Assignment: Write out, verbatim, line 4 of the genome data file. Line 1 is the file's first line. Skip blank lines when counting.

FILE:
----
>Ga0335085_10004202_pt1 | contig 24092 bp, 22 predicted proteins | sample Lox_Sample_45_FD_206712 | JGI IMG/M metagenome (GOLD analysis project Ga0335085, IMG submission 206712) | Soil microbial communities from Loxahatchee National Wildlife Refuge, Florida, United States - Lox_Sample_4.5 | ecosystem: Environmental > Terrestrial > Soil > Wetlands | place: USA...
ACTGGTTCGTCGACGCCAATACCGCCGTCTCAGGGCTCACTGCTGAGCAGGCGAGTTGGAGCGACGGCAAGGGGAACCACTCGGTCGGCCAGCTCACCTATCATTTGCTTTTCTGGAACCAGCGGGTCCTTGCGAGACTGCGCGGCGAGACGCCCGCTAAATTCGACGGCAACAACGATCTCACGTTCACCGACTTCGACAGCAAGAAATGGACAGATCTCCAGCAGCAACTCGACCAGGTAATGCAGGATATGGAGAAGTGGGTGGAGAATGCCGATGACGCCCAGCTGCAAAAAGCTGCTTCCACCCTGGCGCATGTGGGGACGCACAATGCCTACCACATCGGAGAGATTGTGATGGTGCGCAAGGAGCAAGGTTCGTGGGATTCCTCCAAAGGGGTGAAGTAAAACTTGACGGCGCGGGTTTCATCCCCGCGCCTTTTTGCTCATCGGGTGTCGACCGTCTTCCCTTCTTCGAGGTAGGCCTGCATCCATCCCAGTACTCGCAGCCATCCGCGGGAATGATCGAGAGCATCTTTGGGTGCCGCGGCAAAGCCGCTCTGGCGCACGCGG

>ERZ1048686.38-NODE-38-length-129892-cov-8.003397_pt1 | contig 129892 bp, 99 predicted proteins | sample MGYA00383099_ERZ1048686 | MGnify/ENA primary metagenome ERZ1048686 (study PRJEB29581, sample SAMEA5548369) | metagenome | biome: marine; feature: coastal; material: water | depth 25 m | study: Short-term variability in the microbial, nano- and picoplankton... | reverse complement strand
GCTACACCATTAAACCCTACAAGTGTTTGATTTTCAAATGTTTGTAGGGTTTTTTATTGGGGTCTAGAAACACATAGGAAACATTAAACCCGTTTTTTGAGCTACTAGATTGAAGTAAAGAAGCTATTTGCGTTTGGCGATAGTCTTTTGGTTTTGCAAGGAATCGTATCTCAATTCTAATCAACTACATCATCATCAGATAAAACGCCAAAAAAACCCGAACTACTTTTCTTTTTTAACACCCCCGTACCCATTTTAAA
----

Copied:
GCTACACCATTAAACCCTACAAGTGTTTGATTTTCAAATGTTTGTAGGGTTTTTTATTGGGGTCTAGAAACACATAGGAAACATTAAACCCGTTTTTTGAGCTACTAGATTGAAGTAAAGAAGCTATTTGCGTTTGGCGATAGTCTTTTGGTTTTGCAAGGAATCGTATCTCAATTCTAATCAACTACATCATCATCAGATAAAACGCCAAAAAAACCCGAACTACTTTTCTTTTTTAACACCCCCGTACCCATTTTAAA